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The poisoned palace - mystery of last emperor's death
By Lin Qi (China Daily)
Updated: 2008-11-21 08:57

Five-year research sheds light on a mystery that has simmered for a century since Emperor Guangxu's death on November 14, 1904. [File photos]

Exactly 100 years after his death, it has finally been confirmed that Emperor Guangxu (1871-1908) was a victim of arsenic poisoning, though the murderer remains a mystery.

The finding has been revealed by a research team in Beijing, based on a five-year study of the emperor's remains and the conditions inside and outside his tomb. The investigators included the Western Qing Imperial Tombs (Qing Xi Ling) administrators, China Institute of Atomic Energy and forensic science experts from Beijing Municipal Public Security Bureau.

Emperor Guangxu

Emperor Guangxu was the penultimate emperor of the Qing Dynasty (1644-1911) but throughout his rule he was completely manipulated by the Empress Dowager Cixi. He died at the age of 37 on Nov 14, 1908, and 74-year-old Cixi passed away the next day, fueling decades of debate over Guangxu's death.

Researchers analyzed hair and clothes samples from Guangxu's body and found he had more than triple a fatal dose. They attributed its existence in the clothes around his stomach to corrosion caused by the decay of his poisoned body.

Experts have also dismissed the possibility of Guangxu being poisoned by traditional Chinese medicine (TCM). Historical documents show he was prescribed TCM during his reign and some elements might have led to an overdose of arsenic and mercury.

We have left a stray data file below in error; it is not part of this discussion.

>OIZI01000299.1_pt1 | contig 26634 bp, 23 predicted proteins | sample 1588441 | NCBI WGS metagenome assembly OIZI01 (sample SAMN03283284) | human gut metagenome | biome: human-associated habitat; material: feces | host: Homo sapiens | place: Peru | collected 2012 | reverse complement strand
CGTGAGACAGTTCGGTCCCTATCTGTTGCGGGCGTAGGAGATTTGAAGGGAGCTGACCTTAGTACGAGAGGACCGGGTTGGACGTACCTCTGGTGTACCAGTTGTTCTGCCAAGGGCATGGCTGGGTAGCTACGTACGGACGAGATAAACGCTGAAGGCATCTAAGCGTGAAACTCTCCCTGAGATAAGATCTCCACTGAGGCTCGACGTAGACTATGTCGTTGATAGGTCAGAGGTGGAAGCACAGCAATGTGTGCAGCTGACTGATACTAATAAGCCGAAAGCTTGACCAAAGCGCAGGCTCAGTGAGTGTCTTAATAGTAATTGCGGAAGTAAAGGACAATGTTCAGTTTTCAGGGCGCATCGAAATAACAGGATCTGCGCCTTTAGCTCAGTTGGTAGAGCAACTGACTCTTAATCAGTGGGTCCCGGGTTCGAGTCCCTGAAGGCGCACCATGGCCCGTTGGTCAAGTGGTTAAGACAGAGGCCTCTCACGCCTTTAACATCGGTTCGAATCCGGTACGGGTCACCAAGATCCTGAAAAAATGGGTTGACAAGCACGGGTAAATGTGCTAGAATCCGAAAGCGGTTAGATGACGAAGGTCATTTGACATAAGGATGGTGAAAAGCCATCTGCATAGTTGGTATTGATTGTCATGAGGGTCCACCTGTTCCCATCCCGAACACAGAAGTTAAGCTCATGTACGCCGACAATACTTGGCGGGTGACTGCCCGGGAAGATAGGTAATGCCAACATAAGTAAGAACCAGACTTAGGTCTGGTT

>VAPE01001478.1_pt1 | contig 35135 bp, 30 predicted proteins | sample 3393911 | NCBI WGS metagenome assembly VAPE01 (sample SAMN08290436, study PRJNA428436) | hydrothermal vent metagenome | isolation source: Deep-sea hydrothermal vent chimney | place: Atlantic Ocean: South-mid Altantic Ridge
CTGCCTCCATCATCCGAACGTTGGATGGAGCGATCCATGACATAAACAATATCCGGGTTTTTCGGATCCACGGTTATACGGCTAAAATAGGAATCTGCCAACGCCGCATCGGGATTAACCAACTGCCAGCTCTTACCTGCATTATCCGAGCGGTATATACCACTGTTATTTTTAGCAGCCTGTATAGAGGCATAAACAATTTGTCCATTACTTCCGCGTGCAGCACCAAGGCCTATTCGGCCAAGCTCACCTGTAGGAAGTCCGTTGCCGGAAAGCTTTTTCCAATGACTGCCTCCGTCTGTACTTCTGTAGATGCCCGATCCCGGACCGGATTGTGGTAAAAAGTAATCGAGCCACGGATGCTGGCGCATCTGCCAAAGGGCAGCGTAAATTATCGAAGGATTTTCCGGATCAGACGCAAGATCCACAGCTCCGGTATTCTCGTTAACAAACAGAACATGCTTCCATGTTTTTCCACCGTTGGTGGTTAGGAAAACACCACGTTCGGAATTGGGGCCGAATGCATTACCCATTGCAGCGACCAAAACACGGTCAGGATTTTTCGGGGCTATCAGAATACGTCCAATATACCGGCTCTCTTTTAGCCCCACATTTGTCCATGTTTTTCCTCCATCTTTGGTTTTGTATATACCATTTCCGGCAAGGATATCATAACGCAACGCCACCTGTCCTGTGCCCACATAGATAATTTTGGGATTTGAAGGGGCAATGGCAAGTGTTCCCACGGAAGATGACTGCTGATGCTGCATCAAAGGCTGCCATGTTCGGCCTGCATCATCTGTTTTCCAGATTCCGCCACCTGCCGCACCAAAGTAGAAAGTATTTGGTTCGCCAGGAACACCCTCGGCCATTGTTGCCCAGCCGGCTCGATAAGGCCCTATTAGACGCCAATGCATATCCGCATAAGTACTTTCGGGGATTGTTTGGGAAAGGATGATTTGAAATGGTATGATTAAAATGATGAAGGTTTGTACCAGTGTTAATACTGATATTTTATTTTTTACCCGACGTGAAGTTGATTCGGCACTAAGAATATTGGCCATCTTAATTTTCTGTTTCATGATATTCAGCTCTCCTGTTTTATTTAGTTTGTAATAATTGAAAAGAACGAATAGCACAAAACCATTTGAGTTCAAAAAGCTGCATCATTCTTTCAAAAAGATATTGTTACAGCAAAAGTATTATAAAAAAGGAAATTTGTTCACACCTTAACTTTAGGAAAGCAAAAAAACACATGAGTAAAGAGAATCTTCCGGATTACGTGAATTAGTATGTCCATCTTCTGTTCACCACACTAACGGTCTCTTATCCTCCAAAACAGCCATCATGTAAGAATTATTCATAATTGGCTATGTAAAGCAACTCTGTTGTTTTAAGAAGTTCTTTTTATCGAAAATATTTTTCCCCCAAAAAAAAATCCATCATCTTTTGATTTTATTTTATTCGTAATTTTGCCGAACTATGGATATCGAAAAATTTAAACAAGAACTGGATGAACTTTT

However, experts said that in the case of chronic toxicity, the ends of hair follicles contain higher amounts of poison than the rest of the hair. The opposite was true for Guangxu's hair.

They have also found proof of their arsenic conclusion in the memoirs of imperial doctors involved in Guangxu's treatment before he died and in the diaries of State Council (Junji Chu) officials.

Guangxu was 4 when he was chosen to be emperor by Empress Cixi, his aunt, after her only son, Emperor Tongzhi died.

Although he took power at the age of 16, it was Cixi who exerted total control over the court and the country. Tension mounted between the two as Guangxu tried to act independently and introduce political, legal and social reforms, threatening Cixi's power.

Guangxu started the famous "Hundred Days' Reform" in 1898 but failed. Cixi restored her own regency and confined the emperor to a small palace, Yingtai Terrace, for 10 years.

Whether Guangxu was murdered has been one of China's historical mysteries. The top three suspects are Cixi, Yuan Shikai and Li Lianying.

Some believe Cixi didn't want Guangxu to grab power back after she died and killed him first.

Or maybe it was Yuan Shikai, a key military official and politician of the imperial court, who betrayed Guangxu in the "Hundred Days' Reform". He feared his life would be in danger after Cixi's death and might have bribed a eunuch to poison the emperor.

Li Lianying was one of Cixi's favorite and most loyal eunuchs. He is also under suspicion because he was told that Guangxu had written in his diary to execute him and Yuan Shikai after Cixi died.

Gong Li plays the queen in Zhang Yimou's movie Curse of the Golden Flower. [File photo]